I have no idea who you are, just your Linux Beach brings back some memories. I am now an old lady, who hates technology, but my first computer and my first rather huge website I built between 1994-96 was on a Linux box...heh, in the end it was too much for me, all the script language and Perl, hundreds of hours of coding and only some meager sales. Never again, but I can honestly say that I tried hard to do something with the internets back then...when everybody still had dreams about it.

  •  These ain’t no velveeta revolutions! (0+ / 0-)

    These ain’t no velveeta  revolutions... That age is over! This ain’t no disco, this ain’t no party, this ain’t no fooling around (to put it in doofus parlance). These are basically hunger riots—that’s not a good thing… like duh! Welcome to the age of hate… There is no spring in the desert...

    Nudniks need not apply.

    by killermiller on Mon Feb 27, 2012 at 05:16:46 PM PST

  •  For future African posts, try this context (2+ / 0-)
    Recommended by:
    angry marmot, Khun David

    I thought about your diary over night and would like to offer some constructive criticism since you seem, from your recent diaries, interested in Africa.

    The reason I think both an "occupy" and "Arab spring" context for understanding these struggles over democratization in Africa are wrong is that from an African perspective, this struggle over democratization has been going on for a long time.  I think many Africans and many Africa scholars would see Senegal in the context of a trend that started about 20 years ago in the early 90s.  There are lots of books and articles about the Africa-wide trend toward democratization that started then, and by using an occupy or Arab spring context, it's as though you are ignoring that 20 year trend in order to fit it into a "trendy" movement that's about 1/10th as old as the Africa trend.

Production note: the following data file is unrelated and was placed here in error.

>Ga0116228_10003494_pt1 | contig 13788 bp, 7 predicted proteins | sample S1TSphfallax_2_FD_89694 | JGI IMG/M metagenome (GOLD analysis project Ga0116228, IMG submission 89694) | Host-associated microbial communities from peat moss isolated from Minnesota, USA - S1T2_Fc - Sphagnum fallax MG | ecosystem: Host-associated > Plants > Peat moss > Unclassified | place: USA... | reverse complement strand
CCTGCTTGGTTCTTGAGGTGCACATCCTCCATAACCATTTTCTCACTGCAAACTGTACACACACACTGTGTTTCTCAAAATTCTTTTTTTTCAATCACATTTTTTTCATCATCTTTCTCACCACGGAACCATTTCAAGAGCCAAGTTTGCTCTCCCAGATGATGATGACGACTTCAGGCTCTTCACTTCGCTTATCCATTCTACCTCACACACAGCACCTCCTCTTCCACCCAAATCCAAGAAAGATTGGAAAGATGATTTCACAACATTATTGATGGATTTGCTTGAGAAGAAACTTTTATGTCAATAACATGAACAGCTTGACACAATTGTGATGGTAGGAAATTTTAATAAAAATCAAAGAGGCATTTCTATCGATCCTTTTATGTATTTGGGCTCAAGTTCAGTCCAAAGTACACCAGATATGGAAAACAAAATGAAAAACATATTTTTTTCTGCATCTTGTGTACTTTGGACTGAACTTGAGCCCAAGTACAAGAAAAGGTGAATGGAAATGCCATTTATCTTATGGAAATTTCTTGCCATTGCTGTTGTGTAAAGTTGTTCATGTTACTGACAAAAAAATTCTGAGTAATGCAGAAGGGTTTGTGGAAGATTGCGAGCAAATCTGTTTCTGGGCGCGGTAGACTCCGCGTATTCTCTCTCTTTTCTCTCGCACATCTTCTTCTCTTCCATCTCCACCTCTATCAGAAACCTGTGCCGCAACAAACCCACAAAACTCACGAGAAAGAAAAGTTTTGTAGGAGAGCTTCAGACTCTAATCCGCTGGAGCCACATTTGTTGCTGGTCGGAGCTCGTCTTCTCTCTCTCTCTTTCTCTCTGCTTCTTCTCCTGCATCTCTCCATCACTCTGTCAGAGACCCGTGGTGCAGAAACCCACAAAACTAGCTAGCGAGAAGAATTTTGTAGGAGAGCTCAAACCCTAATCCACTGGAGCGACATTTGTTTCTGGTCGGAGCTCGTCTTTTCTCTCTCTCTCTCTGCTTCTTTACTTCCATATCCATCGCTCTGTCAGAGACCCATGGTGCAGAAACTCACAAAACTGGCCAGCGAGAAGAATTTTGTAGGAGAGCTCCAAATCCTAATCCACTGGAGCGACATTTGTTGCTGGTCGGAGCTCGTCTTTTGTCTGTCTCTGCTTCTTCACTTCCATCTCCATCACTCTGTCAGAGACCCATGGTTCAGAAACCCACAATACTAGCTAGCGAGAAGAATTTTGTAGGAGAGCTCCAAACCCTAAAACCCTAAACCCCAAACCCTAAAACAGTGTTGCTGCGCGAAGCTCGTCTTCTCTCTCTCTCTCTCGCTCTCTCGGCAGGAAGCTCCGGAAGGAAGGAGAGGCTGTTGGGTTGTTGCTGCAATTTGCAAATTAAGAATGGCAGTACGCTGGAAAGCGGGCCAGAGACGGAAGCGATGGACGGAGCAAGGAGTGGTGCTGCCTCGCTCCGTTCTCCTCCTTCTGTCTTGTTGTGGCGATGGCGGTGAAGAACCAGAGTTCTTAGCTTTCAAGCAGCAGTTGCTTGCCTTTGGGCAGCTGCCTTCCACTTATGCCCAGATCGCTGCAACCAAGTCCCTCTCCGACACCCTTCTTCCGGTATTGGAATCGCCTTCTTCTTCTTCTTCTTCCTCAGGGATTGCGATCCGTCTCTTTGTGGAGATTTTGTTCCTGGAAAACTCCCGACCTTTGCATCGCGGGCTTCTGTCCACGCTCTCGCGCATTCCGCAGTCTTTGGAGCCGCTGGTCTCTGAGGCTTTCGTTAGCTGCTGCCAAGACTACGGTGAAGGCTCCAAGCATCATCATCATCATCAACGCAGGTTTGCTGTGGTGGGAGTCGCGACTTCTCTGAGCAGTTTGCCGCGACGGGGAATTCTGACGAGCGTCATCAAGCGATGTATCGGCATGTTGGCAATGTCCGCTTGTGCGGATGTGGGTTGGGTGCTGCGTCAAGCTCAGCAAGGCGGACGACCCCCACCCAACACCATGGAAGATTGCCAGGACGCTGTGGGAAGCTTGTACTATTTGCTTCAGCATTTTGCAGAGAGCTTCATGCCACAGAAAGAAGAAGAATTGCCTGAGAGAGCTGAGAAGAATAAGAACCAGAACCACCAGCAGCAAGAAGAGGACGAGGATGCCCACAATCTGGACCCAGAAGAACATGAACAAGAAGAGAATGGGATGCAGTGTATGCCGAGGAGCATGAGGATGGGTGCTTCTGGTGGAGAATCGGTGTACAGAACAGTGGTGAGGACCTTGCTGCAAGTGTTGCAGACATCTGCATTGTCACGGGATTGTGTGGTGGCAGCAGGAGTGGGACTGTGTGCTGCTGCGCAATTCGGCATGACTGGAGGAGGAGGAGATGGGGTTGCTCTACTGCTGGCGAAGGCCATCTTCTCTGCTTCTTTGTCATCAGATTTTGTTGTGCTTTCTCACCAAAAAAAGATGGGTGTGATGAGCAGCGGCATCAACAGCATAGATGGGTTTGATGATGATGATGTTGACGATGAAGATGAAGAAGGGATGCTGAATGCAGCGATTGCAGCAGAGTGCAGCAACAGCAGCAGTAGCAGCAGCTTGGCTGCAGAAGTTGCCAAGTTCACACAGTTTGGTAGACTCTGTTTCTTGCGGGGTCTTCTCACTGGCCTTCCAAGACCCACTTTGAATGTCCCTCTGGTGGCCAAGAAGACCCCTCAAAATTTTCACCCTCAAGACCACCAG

Africa experienced a wave of democratization about 20 years ago for 3 reasons:

    1.  The end of the cold war.  This meant that proxy conflicts between the Soviets and US ended, and the US ended its support of some of the worst dictators whose only qualities was that they were dependable allies against Soviet influence.  The most important was Mobutu of Zaire.  The US simply withdrew its support, but unfortunately this led not to democratization, but to 20 years of civil war and sub-continental war, sometimes referred to as "Africa's World War."